Sydney's I Know Leopard have been on the live circuit for quite some time now and their experience showed through the glittery set. The band, who have been a little hit and miss live in the past, executed a balanced and well-structured show with hit single Landmine off their debut LP Love Is A Landmine getting punters up and dancing.

Tired Lion took that bopping energy and turned it up to 100 for their blistering 3pm set. Drawing in the biggest crowd of the arvo, hits Fresh and Dumb Days slotted in beautifully alongside newer cut With Or Without. There’s still a real appetite for Tired Lion in Australia, so here’s hoping they gift us with some new music soon.

Julia Jacklin has had one hell of a year off the back of her second album Crushing, and the effect of those devastating yet uplifting songs was seen in the eagerness of the arvo crowd to sway along to cuts Don’t Know How To Keep Loving You and Pressure To Party. Early hit Pool Party also got a look in, to the joy of those gathered, and there was no sense of her softer, sadder tunes bringing the vibe down. A brilliant set from a brilliant artist.

Boo Seeka brought a strong twilight vibe to kick off the evening session, with their collection of new singles Rush, Ruler and Millennium Drive all getting the punters moving after the dinner lull. The duo brought a strong vibe and stellar production, making them festival must-haves. 

Methyl Ethel were similarly polished, using their slot as the headline rock act to pull out all the stops during a jam-packed set of dark and wonderful psychedelic pop. From old favourites Ubu and Twilight Driving to the newer, bolder cuts like Scream Whole and highlight Trip The Mains, we reckon hundreds of punters caught themselves whistling a hook from the band while driving home on Sunday.

Then it was time for hip hop to take centre stage - a task that was well and truly fulfilled by Canberra breakout Genesis Owusu. Owusu tore Port Macquarie apart with his highly choreographed set, taking a leaf out of Baker Boy’s book from the night before and not letting the crowd rest for a second. With a team of dancers alongside him, Owusu brought a full-blown rap/pop stadium show to Port Macquarie and left everyone well and truly jazzed. Had he been on earlier, who knows how the energy would have carried through the rest of the festival.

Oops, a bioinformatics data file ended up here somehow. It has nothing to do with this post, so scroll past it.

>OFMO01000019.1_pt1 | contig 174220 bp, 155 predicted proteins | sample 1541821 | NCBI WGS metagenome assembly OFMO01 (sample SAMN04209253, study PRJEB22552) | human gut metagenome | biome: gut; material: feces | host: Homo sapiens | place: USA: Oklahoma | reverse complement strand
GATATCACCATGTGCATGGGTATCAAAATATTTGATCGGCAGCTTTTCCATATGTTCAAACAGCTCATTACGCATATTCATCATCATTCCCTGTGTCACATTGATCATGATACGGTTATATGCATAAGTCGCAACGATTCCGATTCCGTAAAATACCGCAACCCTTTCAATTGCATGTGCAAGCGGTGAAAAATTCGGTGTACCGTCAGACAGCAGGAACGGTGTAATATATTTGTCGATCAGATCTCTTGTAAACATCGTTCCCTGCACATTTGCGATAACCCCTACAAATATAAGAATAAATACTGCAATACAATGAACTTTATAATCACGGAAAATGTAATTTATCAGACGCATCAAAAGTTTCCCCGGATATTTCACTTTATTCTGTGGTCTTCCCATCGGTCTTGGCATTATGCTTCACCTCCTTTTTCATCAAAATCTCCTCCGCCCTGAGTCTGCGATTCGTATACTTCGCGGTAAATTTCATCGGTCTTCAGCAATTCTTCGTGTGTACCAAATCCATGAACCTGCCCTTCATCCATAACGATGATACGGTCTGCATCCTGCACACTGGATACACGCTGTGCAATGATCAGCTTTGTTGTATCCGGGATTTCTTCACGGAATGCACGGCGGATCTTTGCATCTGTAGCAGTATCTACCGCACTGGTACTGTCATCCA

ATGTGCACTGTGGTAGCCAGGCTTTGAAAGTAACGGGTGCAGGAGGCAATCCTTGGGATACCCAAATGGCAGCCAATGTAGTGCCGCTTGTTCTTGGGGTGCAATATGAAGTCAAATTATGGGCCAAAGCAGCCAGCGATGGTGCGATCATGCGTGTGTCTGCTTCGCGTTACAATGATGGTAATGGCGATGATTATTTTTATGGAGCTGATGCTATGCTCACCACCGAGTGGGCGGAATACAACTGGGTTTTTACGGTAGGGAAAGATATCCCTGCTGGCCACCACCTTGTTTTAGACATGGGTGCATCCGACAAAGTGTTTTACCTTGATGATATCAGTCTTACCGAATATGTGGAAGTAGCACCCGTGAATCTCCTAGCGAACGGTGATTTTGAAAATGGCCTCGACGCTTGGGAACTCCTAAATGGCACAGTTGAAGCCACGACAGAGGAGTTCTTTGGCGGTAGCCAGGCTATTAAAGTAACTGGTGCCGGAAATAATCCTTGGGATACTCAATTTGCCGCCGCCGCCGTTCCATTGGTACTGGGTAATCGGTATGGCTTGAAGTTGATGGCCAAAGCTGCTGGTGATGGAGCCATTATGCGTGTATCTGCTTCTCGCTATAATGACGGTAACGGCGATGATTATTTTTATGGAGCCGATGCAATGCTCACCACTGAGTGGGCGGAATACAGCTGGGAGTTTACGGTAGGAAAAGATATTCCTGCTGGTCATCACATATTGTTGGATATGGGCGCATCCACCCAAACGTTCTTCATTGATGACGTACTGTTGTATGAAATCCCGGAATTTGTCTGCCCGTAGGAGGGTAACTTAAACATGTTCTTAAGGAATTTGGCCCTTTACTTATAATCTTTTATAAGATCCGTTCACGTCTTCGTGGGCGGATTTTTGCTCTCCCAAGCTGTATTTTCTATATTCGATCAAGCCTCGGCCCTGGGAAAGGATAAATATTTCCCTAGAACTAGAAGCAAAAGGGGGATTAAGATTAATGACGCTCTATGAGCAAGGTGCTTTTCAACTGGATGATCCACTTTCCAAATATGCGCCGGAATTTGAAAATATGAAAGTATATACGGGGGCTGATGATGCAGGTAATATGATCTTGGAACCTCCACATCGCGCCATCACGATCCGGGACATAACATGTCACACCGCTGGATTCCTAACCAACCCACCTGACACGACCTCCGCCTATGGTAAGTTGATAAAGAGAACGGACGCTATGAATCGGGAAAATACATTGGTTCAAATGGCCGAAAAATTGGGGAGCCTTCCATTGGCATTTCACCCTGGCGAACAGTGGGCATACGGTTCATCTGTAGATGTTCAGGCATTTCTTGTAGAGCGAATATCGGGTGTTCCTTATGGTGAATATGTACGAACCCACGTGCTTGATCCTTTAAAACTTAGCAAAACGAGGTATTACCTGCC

Briggs has been one of the most important artists of the century for Australia, and it was fitting that he should be the one to close out FOTSUN 2019. Despite his last solo LP Sheplife dropping back in 2014, he’s still well and truly festival headline material, busting out cuts Life Is Incredible and Front Row Hustle alongside a decade’s worth of older favourites.

As the sun set on FOTSUN 2019 it was clear that the festival has found a way to define itself in an increasingly cluttered festival calendar. Keeping things smaller and simpler created a totally relaxed atmosphere to enjoy the acts, with no waiting time between sets, due to the stages set next to each other. The weather might not have fitted the brief, but FOTSUN was still a real ray of sunshine in the festival calendar for those who made the drive.